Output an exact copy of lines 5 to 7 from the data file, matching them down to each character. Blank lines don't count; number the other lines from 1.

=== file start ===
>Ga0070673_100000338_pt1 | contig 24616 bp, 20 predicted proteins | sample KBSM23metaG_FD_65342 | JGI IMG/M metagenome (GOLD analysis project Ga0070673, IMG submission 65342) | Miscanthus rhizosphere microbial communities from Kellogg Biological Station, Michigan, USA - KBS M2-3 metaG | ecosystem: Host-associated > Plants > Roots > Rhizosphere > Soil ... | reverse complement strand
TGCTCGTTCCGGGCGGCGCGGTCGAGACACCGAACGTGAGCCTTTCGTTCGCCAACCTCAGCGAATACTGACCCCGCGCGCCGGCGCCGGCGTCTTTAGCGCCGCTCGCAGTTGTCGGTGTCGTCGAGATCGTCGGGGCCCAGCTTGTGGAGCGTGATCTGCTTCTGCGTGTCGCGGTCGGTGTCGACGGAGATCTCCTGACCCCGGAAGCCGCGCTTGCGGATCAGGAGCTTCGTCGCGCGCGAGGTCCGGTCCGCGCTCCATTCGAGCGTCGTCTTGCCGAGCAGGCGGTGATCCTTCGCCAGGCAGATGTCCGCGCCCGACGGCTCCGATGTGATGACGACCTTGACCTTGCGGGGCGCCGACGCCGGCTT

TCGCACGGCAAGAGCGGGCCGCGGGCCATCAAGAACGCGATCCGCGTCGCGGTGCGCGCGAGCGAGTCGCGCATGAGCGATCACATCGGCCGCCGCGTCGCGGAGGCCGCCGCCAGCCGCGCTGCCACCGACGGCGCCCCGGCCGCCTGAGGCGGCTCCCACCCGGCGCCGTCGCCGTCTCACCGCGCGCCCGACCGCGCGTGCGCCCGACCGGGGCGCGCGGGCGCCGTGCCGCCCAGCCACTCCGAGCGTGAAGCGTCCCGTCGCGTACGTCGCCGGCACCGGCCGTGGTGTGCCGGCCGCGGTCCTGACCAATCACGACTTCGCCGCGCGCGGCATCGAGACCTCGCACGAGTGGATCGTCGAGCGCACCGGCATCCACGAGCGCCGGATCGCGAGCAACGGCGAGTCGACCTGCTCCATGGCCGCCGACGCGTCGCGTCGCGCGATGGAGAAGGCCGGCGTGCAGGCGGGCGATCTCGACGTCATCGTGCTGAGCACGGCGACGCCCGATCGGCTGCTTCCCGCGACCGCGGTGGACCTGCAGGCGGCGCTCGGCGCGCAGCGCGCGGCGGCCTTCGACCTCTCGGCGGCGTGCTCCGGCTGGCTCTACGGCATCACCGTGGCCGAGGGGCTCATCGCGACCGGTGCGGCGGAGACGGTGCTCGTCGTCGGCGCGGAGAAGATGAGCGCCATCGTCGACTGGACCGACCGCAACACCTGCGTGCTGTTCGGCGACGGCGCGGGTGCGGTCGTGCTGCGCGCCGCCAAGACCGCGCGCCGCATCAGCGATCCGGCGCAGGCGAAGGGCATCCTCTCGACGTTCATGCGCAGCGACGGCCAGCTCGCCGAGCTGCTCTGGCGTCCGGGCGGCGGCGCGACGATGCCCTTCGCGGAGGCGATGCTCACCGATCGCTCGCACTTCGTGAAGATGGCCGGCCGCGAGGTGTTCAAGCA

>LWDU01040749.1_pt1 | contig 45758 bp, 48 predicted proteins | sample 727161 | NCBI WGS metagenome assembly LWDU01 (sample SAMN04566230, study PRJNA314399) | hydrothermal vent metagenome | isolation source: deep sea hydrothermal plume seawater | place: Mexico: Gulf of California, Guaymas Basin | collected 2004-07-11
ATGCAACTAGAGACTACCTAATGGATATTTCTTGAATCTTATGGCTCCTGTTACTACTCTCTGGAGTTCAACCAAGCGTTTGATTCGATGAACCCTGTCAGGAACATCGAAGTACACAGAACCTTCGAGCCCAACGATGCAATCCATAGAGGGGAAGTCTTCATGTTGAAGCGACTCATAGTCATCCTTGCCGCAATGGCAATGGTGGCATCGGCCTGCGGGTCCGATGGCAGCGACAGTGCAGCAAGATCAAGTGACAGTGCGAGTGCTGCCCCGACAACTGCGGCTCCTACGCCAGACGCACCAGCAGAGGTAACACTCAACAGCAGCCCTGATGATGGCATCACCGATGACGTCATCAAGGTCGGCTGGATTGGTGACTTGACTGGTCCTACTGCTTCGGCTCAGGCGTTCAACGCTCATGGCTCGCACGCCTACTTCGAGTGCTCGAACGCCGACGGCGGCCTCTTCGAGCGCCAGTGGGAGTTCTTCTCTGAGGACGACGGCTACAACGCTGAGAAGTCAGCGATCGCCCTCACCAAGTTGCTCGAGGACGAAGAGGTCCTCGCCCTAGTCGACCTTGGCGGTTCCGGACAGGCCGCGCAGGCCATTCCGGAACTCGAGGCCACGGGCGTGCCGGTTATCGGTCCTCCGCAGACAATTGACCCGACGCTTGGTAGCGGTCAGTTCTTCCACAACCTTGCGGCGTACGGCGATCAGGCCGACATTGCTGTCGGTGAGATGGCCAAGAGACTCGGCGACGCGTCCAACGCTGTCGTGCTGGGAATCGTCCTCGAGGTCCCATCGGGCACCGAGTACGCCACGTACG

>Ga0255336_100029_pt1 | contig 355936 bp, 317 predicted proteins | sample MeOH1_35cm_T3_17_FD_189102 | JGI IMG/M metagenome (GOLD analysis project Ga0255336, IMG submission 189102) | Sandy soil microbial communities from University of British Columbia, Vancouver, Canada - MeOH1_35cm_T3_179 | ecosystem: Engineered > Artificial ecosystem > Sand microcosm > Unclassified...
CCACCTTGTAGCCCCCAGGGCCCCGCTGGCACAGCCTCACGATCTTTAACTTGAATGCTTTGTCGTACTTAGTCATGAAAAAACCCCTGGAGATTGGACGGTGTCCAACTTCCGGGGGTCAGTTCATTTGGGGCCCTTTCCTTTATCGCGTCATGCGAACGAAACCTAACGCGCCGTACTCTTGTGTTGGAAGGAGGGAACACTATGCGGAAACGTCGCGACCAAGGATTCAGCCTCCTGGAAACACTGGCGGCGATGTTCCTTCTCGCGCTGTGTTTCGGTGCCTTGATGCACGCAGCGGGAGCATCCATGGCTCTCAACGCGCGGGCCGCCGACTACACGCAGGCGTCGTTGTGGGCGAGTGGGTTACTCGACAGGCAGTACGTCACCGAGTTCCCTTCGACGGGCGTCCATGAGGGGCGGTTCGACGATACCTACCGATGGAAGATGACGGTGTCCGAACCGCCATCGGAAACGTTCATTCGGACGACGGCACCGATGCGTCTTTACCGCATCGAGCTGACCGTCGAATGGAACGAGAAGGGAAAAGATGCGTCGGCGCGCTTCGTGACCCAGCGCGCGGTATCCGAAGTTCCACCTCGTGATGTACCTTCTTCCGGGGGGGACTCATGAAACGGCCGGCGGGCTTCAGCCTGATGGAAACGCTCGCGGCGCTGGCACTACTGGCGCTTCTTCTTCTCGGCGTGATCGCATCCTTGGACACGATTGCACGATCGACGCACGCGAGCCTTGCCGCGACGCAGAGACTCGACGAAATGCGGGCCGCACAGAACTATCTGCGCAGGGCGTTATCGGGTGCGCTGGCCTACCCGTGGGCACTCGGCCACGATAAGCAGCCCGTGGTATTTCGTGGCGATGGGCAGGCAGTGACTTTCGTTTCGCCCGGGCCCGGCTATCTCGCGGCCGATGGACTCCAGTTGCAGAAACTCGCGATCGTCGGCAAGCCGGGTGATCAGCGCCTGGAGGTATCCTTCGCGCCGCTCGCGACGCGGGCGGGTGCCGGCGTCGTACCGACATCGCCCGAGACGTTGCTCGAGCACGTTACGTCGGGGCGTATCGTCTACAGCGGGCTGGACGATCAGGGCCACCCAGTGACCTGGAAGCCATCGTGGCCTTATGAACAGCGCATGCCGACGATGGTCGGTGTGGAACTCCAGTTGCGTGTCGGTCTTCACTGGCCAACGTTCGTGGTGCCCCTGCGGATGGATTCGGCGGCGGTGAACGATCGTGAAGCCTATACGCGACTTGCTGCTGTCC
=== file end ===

ATGCAACTAGAGACTACCTAATGGATATTTCTTGAATCTTATGGCTCCTGTTACTACTCTCTGGAGTTCAACCAAGCGTTTGATTCGATGAACCCTGTCAGGAACATCGAAGTACACAGAACCTTCGAGCCCAACGATGCAATCCATAGAGGGGAAGTCTTCATGTTGAAGCGACTCATAGTCATCCTTGCCGCAATGGCAATGGTGGCATCGGCCTGCGGGTCCGATGGCAGCGACAGTGCAGCAAGATCAAGTGACAGTGCGAGTGCTGCCCCGACAACTGCGGCTCCTACGCCAGACGCACCAGCAGAGGTAACACTCAACAGCAGCCCTGATGATGGCATCACCGATGACGTCATCAAGGTCGGCTGGATTGGTGACTTGACTGGTCCTACTGCTTCGGCTCAGGCGTTCAACGCTCATGGCTCGCACGCCTACTTCGAGTGCTCGAACGCCGACGGCGGCCTCTTCGAGCGCCAGTGGGAGTTCTTCTCTGAGGACGACGGCTACAACGCTGAGAAGTCAGCGATCGCCCTCACCAAGTTGCTCGAGGACGAAGAGGTCCTCGCCCTAGTCGACCTTGGCGGTTCCGGACAGGCCGCGCAGGCCATTCCGGAACTCGAGGCCACGGGCGTGCCGGTTATCGGTCCTCCGCAGACAATTGACCCGACGCTTGGTAGCGGTCAGTTCTTCCACAACCTTGCGGCGTACGGCGATCAGGCCGACATTGCTGTCGGTGAGATGGCCAAGAGACTCGGCGACGCGTCCAACGCTGTCGTGCTGGGAATCGTCCTCGAGGTCCCATCGGGCACCGAGTACGCCACGTACG

>Ga0255336_100029_pt1 | contig 355936 bp, 317 predicted proteins | sample MeOH1_35cm_T3_17_FD_189102 | JGI IMG/M metagenome (GOLD analysis project Ga0255336, IMG submission 189102) | Sandy soil microbial communities from University of British Columbia, Vancouver, Canada - MeOH1_35cm_T3_179 | ecosystem: Engineered > Artificial ecosystem > Sand microcosm > Unclassified...
CCACCTTGTAGCCCCCAGGGCCCCGCTGGCACAGCCTCACGATCTTTAACTTGAATGCTTTGTCGTACTTAGTCATGAAAAAACCCCTGGAGATTGGACGGTGTCCAACTTCCGGGGGTCAGTTCATTTGGGGCCCTTTCCTTTATCGCGTCATGCGAACGAAACCTAACGCGCCGTACTCTTGTGTTGGAAGGAGGGAACACTATGCGGAAACGTCGCGACCAAGGATTCAGCCTCCTGGAAACACTGGCGGCGATGTTCCTTCTCGCGCTGTGTTTCGGTGCCTTGATGCACGCAGCGGGAGCATCCATGGCTCTCAACGCGCGGGCCGCCGACTACACGCAGGCGTCGTTGTGGGCGAGTGGGTTACTCGACAGGCAGTACGTCACCGAGTTCCCTTCGACGGGCGTCCATGAGGGGCGGTTCGACGATACCTACCGATGGAAGATGACGGTGTCCGAACCGCCATCGGAAACGTTCATTCGGACGACGGCACCGATGCGTCTTTACCGCATCGAGCTGACCGTCGAATGGAACGAGAAGGGAAAAGATGCGTCGGCGCGCTTCGTGACCCAGCGCGCGGTATCCGAAGTTCCACCTCGTGATGTACCTTCTTCCGGGGGGGACTCATGAAACGGCCGGCGGGCTTCAGCCTGATGGAAACGCTCGCGGCGCTGGCACTACTGGCGCTTCTTCTTCTCGGCGTGATCGCATCCTTGGACACGATTGCACGATCGACGCACGCGAGCCTTGCCGCGACGCAGAGACTCGACGAAATGCGGGCCGCACAGAACTATCTGCGCAGGGCGTTATCGGGTGCGCTGGCCTACCCGTGGGCACTCGGCCACGATAAGCAGCCCGTGGTATTTCGTGGCGATGGGCAGGCAGTGACTTTCGTTTCGCCCGGGCCCGGCTATCTCGCGGCCGATGGACTCCAGTTGCAGAAACTCGCGATCGTCGGCAAGCCGGGTGATCAGCGCCTGGAGGTATCCTTCGCGCCGCTCGCGACGCGGGCGGGTGCCGGCGTCGTACCGACATCGCCCGAGACGTTGCTCGAGCACGTTACGTCGGGGCGTATCGTCTACAGCGGGCTGGACGATCAGGGCCACCCAGTGACCTGGAAGCCATCGTGGCCTTATGAACAGCGCATGCCGACGATGGTCGGTGTGGAACTCCAGTTGCGTGTCGGTCTTCACTGGCCAACGTTCGTGGTGCCCCTGCGGATGGATTCGGCGGCGGTGAACGATCGTGAAGCCTATACGCGACTTGCTGCTGTCC